This is a "pattern"-style description of the pattern we now know as "subroutine". It addresses a recurring design problem. It is a general arrangement of machine instructions that solve the problem. And the solution is customized and implemented to solve the problem in a particular context. Variations abound: "subroutine with passed parameters". "subroutine call with returned value". "Re-entrant subroutine".

For machine language programmers of the 1950s and early 1960's, this was a pattern, reimplemented from scratch for each use. As assemblers improved, the pattern became formal, implemented by assembly-language macros. Shortly thereafter, the pattern was absorbed into Fortran and Lisp and their successors, and is now invisible. You don't have to think about the implementation any more; you just call the functions.

Iterators and model-view-controller

The last time I wrote about design patterns, it was to point out that although the movement was inspired by the "pattern language" work of Christopher Alexander, it isn't very much like anything that Alexander suggested, and that in fact what Alexander did suggest is more interesting and would probably be more useful for programmers than what the design patterns movement chose to take.

One of the things I pointed out was essentially what Norvig does: that many patterns aren't really addressing recurring design problems in object-oriented programs; they are actually addressing deficiencies in object-oriented programming languages, and that in better languages, these problems simply don't come up, or are solved so trivially and so easily that the solution doesn't require a "pattern". In assembly language, "subroutine call" may be a pattern; in C, the solution is to write result = function(args...), which is too simple to qualify as a pattern. In a language like Lisp or Haskell or even Perl, with a good list type and powerful primitives for operating on list values, the Iterator pattern is to a great degree obviated or rendered invisible. Henry G. Baker took up this same point in his paper "Iterators: Signs of Weakness in Object-Oriented Languages".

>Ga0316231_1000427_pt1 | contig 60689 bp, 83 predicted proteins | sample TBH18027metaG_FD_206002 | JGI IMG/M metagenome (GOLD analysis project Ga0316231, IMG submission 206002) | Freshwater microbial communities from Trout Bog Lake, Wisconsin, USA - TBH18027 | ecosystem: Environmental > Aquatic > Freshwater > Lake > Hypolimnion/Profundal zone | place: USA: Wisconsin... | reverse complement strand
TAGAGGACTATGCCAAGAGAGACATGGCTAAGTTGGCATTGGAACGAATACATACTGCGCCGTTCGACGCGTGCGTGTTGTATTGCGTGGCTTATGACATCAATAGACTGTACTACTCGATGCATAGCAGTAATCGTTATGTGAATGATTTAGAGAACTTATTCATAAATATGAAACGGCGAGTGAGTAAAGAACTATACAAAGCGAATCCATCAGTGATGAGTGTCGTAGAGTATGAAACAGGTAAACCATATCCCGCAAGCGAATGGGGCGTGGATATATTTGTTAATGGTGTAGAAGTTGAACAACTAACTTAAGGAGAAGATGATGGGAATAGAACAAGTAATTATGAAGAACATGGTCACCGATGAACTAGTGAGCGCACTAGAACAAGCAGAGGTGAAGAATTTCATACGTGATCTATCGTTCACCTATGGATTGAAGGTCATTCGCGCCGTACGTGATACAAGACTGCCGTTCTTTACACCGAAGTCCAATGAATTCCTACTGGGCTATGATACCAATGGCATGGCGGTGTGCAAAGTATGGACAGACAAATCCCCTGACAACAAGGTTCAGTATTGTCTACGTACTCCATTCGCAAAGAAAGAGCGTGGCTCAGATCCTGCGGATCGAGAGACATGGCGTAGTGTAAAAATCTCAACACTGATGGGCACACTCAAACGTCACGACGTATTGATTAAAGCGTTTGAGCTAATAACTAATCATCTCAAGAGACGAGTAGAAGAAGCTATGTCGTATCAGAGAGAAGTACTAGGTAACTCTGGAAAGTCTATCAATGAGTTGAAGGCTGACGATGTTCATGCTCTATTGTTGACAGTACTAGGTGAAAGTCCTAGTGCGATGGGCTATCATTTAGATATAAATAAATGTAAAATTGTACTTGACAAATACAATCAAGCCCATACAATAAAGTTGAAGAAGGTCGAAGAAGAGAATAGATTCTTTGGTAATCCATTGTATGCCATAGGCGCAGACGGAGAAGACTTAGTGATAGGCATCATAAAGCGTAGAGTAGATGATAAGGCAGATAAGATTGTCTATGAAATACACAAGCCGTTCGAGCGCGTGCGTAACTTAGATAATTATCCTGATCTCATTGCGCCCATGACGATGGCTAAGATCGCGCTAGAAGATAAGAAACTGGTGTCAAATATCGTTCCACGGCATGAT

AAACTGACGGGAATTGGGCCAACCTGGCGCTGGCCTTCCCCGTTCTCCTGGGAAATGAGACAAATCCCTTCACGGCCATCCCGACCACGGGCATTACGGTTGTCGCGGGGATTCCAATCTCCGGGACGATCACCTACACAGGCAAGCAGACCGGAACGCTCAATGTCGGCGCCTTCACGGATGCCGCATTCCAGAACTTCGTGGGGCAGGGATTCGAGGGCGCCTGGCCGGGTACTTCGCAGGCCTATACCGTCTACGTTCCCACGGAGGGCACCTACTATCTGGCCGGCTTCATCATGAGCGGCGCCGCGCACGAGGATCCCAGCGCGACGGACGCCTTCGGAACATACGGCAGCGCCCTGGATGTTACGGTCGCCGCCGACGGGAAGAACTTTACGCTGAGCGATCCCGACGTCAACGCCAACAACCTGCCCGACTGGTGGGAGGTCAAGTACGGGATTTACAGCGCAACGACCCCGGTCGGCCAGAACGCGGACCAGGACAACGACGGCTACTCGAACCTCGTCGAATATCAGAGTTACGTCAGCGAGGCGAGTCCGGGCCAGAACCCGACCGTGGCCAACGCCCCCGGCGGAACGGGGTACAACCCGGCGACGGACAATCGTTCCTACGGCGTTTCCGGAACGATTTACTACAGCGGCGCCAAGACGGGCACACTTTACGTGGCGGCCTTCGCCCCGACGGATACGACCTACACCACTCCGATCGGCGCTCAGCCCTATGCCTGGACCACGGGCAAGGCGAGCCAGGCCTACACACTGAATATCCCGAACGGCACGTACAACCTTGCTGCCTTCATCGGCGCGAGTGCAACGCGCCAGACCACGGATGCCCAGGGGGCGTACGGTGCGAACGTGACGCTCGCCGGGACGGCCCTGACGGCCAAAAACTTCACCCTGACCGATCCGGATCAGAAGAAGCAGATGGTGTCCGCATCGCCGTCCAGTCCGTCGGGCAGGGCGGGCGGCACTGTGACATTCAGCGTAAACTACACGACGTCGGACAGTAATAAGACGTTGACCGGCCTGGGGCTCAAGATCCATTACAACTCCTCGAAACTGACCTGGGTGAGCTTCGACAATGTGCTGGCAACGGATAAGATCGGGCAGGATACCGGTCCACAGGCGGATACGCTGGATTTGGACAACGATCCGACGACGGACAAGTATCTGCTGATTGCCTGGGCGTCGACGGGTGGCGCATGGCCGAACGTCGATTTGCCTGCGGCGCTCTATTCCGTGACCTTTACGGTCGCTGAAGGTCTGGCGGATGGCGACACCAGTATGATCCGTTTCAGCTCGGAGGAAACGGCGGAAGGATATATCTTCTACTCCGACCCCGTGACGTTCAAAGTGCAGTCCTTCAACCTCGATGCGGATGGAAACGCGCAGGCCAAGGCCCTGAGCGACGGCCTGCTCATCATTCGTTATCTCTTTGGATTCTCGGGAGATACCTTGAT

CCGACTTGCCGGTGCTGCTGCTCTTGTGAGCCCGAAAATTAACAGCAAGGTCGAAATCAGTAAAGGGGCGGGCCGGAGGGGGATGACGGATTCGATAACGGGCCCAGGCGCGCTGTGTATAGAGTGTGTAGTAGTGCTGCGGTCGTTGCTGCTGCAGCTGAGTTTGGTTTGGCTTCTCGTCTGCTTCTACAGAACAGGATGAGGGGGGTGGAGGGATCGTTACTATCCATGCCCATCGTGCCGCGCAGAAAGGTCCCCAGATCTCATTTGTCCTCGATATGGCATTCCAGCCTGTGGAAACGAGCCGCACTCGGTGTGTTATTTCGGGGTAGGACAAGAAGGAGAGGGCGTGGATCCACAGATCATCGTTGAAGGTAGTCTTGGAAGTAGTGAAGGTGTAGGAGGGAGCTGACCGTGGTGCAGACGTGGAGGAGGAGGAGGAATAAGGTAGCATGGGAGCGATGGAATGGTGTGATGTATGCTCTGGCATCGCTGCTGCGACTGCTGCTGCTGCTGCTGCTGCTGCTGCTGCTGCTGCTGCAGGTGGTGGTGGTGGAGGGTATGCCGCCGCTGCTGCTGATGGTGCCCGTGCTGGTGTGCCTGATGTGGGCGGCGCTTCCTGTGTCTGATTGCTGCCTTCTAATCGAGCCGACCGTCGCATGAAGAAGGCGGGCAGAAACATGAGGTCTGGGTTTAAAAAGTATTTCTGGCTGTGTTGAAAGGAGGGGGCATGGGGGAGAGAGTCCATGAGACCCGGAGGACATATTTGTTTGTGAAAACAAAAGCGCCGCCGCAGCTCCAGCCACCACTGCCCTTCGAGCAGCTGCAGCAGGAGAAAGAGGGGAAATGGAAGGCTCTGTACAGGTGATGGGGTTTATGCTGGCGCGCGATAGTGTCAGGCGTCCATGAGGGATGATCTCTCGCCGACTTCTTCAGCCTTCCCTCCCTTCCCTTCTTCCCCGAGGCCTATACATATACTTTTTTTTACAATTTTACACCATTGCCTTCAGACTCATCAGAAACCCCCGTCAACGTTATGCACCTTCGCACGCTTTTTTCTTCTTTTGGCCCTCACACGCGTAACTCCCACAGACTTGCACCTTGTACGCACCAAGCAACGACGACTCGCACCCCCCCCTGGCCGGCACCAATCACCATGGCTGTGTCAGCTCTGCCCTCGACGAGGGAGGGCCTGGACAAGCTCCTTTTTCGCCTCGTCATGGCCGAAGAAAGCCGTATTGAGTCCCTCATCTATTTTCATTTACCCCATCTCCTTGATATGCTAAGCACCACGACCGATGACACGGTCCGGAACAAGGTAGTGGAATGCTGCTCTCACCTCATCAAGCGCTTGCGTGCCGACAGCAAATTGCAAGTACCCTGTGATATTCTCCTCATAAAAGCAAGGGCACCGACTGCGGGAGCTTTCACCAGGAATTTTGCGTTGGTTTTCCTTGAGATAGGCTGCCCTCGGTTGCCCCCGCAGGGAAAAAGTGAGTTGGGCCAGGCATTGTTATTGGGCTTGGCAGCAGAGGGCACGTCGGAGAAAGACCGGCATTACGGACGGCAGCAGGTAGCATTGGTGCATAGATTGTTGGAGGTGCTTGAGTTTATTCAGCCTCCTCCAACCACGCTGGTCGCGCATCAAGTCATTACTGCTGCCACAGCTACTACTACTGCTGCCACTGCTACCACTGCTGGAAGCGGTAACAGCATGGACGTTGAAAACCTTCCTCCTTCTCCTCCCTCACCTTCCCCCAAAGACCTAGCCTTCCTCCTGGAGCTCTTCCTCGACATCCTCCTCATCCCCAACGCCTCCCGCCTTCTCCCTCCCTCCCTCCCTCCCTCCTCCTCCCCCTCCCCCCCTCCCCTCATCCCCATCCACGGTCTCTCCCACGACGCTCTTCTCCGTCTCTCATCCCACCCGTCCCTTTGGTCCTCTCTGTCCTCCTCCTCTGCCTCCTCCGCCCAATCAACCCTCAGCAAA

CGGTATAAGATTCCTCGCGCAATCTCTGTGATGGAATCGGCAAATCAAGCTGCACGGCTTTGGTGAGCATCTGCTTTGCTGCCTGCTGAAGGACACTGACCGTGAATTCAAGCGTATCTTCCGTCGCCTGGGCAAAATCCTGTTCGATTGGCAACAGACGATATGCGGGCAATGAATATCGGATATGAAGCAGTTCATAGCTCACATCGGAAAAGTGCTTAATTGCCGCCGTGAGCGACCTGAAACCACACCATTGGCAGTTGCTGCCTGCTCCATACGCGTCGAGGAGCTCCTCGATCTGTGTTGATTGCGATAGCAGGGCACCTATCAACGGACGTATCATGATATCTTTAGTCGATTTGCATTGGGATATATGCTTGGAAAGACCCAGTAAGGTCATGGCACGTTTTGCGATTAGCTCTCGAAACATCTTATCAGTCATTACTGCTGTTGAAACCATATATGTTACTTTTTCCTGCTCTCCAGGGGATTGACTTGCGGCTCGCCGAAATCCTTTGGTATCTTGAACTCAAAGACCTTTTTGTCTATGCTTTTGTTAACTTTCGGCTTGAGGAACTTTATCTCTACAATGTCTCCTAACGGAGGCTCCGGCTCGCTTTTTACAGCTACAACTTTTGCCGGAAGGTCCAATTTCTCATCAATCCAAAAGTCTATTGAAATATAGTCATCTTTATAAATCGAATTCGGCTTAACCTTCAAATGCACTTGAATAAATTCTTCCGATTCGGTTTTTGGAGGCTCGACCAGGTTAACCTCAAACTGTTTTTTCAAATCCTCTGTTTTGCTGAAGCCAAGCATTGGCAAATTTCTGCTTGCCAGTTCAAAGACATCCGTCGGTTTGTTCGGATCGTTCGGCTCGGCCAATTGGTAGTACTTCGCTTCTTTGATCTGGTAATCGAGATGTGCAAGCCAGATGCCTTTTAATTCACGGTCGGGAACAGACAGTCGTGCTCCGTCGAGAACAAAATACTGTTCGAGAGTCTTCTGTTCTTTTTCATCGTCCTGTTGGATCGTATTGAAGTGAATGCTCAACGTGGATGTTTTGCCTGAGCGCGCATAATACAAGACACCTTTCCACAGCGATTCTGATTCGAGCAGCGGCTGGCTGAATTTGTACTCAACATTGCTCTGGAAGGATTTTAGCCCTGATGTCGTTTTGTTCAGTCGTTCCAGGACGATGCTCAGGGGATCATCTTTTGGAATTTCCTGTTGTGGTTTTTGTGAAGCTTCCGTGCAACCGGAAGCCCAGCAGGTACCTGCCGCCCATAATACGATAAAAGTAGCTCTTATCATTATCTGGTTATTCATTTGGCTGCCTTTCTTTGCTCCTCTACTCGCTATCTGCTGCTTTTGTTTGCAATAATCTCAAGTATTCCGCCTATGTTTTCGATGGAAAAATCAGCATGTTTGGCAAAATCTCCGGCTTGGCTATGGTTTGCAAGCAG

I received many messages about this, and curiously, some made the same point in the same way: they said that although I was right about Iterator, it was a poor example because it was a very simple pattern, but that it was impossible to imagine a more complex pattern like Model-View-Controller being absorbed and made invisible in this way.